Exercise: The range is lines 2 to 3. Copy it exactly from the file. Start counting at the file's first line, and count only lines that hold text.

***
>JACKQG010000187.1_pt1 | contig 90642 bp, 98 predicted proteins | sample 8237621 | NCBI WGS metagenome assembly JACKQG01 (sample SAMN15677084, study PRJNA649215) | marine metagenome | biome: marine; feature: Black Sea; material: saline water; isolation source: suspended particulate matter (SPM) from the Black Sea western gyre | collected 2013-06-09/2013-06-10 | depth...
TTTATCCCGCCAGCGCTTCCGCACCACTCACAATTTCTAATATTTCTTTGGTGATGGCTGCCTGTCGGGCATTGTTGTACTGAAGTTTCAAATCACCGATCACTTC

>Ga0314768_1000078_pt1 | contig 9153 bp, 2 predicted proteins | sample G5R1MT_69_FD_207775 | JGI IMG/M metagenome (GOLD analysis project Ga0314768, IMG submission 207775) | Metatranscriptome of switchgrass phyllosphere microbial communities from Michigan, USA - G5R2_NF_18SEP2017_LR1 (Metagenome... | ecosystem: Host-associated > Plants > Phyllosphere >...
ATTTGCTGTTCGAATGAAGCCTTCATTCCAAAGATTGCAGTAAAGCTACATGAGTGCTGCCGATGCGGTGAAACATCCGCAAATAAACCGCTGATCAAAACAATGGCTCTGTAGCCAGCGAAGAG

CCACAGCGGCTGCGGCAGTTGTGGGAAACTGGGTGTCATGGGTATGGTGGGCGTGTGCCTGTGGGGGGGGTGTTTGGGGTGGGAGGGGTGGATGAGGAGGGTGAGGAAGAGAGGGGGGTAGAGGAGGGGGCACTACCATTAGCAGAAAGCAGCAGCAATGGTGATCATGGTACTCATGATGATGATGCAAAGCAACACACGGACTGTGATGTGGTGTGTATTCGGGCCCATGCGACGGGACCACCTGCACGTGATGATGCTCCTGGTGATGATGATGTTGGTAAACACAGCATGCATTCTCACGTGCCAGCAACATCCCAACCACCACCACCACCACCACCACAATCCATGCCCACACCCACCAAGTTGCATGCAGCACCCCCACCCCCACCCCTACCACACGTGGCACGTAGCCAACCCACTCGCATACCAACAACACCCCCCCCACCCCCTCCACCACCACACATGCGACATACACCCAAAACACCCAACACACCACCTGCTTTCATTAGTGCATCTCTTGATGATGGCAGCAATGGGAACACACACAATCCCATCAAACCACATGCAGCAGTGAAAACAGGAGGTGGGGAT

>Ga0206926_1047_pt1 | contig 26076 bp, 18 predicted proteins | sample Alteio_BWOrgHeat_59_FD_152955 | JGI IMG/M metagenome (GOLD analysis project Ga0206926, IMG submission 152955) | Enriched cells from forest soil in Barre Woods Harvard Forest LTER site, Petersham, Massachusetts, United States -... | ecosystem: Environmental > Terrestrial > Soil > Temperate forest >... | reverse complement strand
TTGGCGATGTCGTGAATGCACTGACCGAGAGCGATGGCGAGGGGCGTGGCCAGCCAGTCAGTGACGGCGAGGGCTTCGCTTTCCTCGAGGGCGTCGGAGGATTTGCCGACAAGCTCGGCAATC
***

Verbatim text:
TTTATCCCGCCAGCGCTTCCGCACCACTCACAATTTCTAATATTTCTTTGGTGATGGCTGCCTGTCGGGCATTGTTGTACTGAAGTTTCAAATCACCGATCACTTC

>Ga0314768_1000078_pt1 | contig 9153 bp, 2 predicted proteins | sample G5R1MT_69_FD_207775 | JGI IMG/M metagenome (GOLD analysis project Ga0314768, IMG submission 207775) | Metatranscriptome of switchgrass phyllosphere microbial communities from Michigan, USA - G5R2_NF_18SEP2017_LR1 (Metagenome... | ecosystem: Host-associated > Plants > Phyllosphere >...